To celebrate St David’s Day (Sunday 1st March) here’s our round-up of the best places to go wild in Wales:
Wild Swimming: Swimming Over Snowdon
Swimming over the iconic massif of Snowdon, with its pyramid pinnacle and stunning views, is the ultimate swim tour, with a range of dips from waterfall plunge pools to dramatic tarns.
The route begins at Llyn Dinas under the precipitous rocky knoll of Dinas Emrys, a fifth-century castle stronghold where the original red dragon of Wales emerged from a pool and defeated the white dragon of the Britons. This crag-bounded lake makes an impressive and historic starting point and is lined with gnarled oaks, craggy outcrops and parched gorse. Two miles up the road, at Nantgwynant, the Watkins Path begins. Within half an hour a series of large plunge pools and waterfalls appears on the right. Cascading down the mountain, deep blue and decked with rowan, this sunny, south-facing stream is popular with Snowdon walkers.
The path turns and rises steeply up to the southern ridge of Snowdon and then on to the summit before heading over onto the Llanberis path that follows the course of the railway. From a mile below the summit you can drop down to the right, to the tiny tarn of Llyn Glas with its magical little wooded island. The tarn overlooks the Llanberis pass and the sea but it’s a very rough, steep scramble (and 300-metre descent) to the plateau on which it’s perched. Alternatively turn off left instead, to Llyn Du’r Arddu, a deep blue lake, stained by copper and set under the craggy cliffs of ‘Cloggie’ (Clogwyn du’r Arddu).
From here on down the River Arddu drains the heather moors for three miles and the path continues, tracking the railway, past Hebron mountain railway station. The road heads to the tree-line where you’ll find another series of amazing plunge pools cascading into Llanberis. You’re almost home and after such an expedition you deserve a night at the classic mountain hotel of Pen-y-Gwryd, high on Pen-y- Pass.
For more details, check out Wild Swimming.
Wild Running: Gower
With its amazing diversity of landscapes and wild places, from the rolling grassy valleys and spectacular sandy beaches of the south, through the remote tranquillity of the Black Mountains to the rugged peaks of Snowdonia and rocky coastal path, Wales is a fantastic place to run.
The Gower section of the Wales Coast Path stretches for 38 miles from Mumbles to Crofty, providing fantastic and varying running, with the only steep, scrambly sections being those around Rhossili. There are also several long-distancepaths, including the Gower Way, a 35-mile waymarked route which bisects the Gower Peninsula, running from Rhossili inland to Penlle’r Castell. It explores many of the lesser-known parts of Gower, from the coast to rolling green hills and tranquil forests and passing many historical sites on the way.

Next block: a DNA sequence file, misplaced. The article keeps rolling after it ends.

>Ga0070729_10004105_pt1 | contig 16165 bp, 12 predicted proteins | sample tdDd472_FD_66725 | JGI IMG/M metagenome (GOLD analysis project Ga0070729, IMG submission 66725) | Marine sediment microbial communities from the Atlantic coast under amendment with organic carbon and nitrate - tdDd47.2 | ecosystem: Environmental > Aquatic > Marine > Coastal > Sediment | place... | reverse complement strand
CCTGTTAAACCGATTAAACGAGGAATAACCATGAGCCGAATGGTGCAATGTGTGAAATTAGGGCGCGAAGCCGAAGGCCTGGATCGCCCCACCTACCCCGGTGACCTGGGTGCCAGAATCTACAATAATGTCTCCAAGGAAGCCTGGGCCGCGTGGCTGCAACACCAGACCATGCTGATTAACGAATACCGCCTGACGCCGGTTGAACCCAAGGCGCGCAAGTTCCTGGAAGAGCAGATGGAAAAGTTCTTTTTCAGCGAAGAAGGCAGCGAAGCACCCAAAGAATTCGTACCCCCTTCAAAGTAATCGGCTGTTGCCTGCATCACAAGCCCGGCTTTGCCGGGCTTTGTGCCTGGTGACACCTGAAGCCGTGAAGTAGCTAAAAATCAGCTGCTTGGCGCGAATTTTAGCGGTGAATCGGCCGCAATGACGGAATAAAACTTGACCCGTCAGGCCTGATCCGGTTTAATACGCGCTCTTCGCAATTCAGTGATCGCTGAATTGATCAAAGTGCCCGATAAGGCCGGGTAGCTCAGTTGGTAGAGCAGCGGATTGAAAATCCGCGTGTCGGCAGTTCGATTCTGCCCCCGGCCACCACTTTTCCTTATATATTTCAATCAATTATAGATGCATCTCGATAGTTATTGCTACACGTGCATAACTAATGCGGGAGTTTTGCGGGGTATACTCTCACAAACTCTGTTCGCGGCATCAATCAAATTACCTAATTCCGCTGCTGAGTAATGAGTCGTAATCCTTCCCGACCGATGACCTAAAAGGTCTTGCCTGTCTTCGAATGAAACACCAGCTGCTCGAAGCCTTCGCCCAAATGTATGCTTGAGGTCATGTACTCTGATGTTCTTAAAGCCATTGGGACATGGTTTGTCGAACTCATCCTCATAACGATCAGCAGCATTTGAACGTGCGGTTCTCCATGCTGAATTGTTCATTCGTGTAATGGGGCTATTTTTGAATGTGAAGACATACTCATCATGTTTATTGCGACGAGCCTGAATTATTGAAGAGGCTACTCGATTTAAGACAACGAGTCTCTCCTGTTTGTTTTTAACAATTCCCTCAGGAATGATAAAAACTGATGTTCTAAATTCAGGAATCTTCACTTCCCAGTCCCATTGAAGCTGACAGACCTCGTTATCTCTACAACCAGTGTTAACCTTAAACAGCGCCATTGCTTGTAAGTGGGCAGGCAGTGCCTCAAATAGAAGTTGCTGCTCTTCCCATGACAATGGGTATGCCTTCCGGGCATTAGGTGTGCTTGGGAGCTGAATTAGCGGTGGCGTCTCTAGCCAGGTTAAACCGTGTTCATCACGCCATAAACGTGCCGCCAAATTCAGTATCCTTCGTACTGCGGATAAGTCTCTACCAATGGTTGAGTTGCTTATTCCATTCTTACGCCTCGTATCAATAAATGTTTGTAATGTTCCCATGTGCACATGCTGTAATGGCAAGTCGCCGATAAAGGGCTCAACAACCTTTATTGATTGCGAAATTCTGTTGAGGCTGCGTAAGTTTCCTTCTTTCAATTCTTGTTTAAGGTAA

There are many road and off-road races around Gower taking in the wonderful variety of scenery and terrain which both challenges and delights runners. The Endurancelife Coastal Trail Series Gower stage, held in November each year, is certainly one of the toughest and most scenic races in the series, with distances from 10km up to ultramarathon. It is a fantastic place for multi-sport racing too, with its fine mix of trails, quiet roads and accessible sea for swimming or surfing.
The Gower Triathlon, organised by Activity Wales Events, who also stage the tough annual Wales Marathon in Tenby, is a classic on the triathlon calendar and a great way to finish off the season, being held in September at Port Eynon. The 0.9 mile swim in the bay at the blue flag beach of Port Eynon is a particular highlight.
For more details, check out Wild Running.
Wild Swimming: Wolf’s Leap and the Cambrian Mountains
Wolf’s Leap is a tight rocky canyon on the River Irfon set above a series of deep river pools. Rugged and beautiful, the valley winds its ways down from the rooftop wilds of central Wales and is a sanctuary for the once rare red kite. The canyon takes its name from the last wolf in Wales, allegedly seen jumping to freedom here in the sixteenth century.
The River Irfon appears as you descend down the Devil’s Staircase, the landscape opening up into a wide crag-edged valley. This narrow crack of churning water has cut deep down into the rock and eroded pot holes and chambers. The pool is small but deep with great sloping slabs of Cambrian rock, some of the oldest in the world. Well known as a swimming river, the Irfon was once used by local churches as a place for baptisms. Downstream, the tiny town of Llanwrtyd Wells was once famous for its natural springs. These days they have fallen into decline but in an effort to diversify and attract tourists, the town has introduced the world championship for ‘bog snorkelling’. Competitors have to complete two lengths of a 60-metre trench cut through the peat bogs of Waen Rhydd in the quickest possible time, wearing snorkels and flippers, but without using any conventional swimming strokes. A triathlon has also been introduced, as well as mountain-bike bog snorkelling that involves cycling underwater through the trench. With over a hundred participants each year, entries have included snorkellers from Russia, Australia, New Zealand and Ireland.
At the southern end of the Cambrians is the Black Mountain, the most western end of the Brecon Beacons National Park. In this area of sinkholes and limestone karst, Llyn y Fan Fach is one of two high tarns that sit beneath the peak. For many centuries legend has told of a ‘Lady of the Lake’ who would rise shimmering on the first Sunday of August at two o’clock in the afternoon. Apparently she married a mortal, a nearby farmer, but returned to the lake along with his cattle after he hit her three times. In Victorian times the tale was so well known that whole families would climb up the mountain in the summer sun in the hope that she would appear.
For more details, check out Wild Swimming.